If this rod became a regular part of my line up, it would absolutely become a main staple and one of my go-to rods. I think it would make a fantastic small water steelhead rod and smallmouth rod. I would also most definitely use it for the coho salmon run in some of nearby creeks. There is not a doubt in my mind that it would hold up and provide enough flex to absorb gnarly head shakes and blistering runs. 

The MSRP on this particular rod is right around $1,300. That is a price that is out of my realm to pay for any single fishing rod. With that said, if spending $1,300 felt like spending $300 to me, I would absolutely pony up the cash for this thing. 

Overall rating on the rod - 4.5 out 5 with deductions for the reel seat and price.

MFC Madison II reel
The reel that came with the rod had a "River Rock" finish and let me say that this thing is a gorgeous looking reel that aesthetically complimented the rod better than I would have imagined. During the time that I had it, I came up with a few things I liked about it and a couple things I didn't.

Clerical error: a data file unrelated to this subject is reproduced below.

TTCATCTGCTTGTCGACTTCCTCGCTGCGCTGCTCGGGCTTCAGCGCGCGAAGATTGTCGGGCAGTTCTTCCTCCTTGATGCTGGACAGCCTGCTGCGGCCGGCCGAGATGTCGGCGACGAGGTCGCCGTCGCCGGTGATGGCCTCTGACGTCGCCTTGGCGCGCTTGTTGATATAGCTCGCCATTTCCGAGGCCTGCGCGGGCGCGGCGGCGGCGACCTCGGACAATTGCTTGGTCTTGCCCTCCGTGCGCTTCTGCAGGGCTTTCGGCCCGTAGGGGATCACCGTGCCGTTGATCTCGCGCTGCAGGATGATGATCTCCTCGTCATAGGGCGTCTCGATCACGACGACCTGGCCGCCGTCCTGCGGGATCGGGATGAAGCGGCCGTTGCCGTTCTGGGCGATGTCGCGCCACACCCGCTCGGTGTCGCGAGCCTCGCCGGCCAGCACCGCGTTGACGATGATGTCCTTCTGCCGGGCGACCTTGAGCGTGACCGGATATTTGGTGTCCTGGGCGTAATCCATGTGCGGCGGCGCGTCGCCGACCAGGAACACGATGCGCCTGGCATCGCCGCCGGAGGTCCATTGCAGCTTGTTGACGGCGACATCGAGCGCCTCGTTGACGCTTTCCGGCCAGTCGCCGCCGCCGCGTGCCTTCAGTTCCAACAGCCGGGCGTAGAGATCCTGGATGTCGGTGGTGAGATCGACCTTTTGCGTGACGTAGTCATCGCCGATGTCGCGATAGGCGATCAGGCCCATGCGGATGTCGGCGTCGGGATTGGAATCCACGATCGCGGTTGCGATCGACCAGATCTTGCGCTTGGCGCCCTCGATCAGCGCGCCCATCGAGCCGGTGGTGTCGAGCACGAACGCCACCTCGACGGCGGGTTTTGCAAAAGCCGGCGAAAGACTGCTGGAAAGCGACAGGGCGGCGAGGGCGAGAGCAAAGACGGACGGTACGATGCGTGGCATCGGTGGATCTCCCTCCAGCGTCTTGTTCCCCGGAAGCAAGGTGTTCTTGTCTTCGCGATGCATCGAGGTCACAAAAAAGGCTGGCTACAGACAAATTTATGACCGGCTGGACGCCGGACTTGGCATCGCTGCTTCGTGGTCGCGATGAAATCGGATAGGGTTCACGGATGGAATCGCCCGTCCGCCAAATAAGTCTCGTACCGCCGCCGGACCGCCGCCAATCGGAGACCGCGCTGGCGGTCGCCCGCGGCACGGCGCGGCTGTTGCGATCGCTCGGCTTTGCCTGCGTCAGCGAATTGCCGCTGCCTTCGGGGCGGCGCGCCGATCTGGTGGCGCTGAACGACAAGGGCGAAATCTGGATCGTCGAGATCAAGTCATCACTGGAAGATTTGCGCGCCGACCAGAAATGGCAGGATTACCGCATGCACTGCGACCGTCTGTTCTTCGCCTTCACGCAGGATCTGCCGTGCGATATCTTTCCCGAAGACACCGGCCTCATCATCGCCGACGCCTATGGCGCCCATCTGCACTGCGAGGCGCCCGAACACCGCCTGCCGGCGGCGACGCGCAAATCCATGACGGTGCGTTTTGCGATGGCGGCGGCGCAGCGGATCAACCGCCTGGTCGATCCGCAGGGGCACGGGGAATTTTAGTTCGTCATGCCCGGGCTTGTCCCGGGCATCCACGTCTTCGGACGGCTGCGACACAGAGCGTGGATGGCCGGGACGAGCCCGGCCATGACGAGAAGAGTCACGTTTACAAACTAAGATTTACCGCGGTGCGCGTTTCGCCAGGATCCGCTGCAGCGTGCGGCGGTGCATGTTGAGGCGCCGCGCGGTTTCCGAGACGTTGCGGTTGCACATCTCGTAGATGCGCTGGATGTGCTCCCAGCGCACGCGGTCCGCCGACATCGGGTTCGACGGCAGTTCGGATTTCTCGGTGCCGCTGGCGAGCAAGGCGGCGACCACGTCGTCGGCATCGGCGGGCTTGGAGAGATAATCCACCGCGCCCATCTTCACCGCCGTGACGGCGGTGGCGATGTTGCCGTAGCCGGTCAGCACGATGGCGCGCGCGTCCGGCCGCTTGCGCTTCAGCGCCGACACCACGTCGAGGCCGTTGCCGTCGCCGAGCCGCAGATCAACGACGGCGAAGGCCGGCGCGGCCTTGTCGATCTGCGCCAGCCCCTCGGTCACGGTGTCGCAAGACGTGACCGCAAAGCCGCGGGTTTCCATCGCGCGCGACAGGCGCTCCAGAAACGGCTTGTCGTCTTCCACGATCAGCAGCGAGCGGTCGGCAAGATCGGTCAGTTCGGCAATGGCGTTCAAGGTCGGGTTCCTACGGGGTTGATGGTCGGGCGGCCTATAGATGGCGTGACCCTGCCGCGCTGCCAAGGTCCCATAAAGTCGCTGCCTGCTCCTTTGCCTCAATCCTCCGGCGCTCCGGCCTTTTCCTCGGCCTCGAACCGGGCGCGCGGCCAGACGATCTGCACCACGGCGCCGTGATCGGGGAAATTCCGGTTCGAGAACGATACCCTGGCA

What I liked about it was its appearance, the drag, and the feeling of a product that is well constructed. As I already mentioned, it is a gorgeous reel. The artwork that they applied to it is crisp and complimentary. The shape of the reel and spool is modern yet still holds a classic feel to it.

The drag was superb. While not overly powerful, it was quite smooth and consistent. While I only had a few fish really put it to the test, I am fairly confident that it would hold up to many many more fish that might want to give it a run.

The reel also felt solid in my hand. It wasn't dainty nor did it give any indications of frailty. This is important to me because I am very very tough on gear. When I buy a reel, I want something that is going to hold up to the occasional drop or ride in the bed of my truck. This reel definitely fits the bill.

The main thing that I didn't like about it was the foot. It has a very thick foot that didn't fit into the seat of the rod very well. It took some deliberate attention to make sure it was seated properly. The easy fix is simply to grind it down a bit, but I was not going to that on this combo since it wasn't mine....yet. Aside from that, it was a bit on the heavy side for a 4/5wt reel. I suppose that's because of its stoutness, but I feel it could be a bit on the lighter side.

The MSRP I believe is right around $215. The price in general seems fair and I would pay it without much hesitation. Overall, 4 out of 5.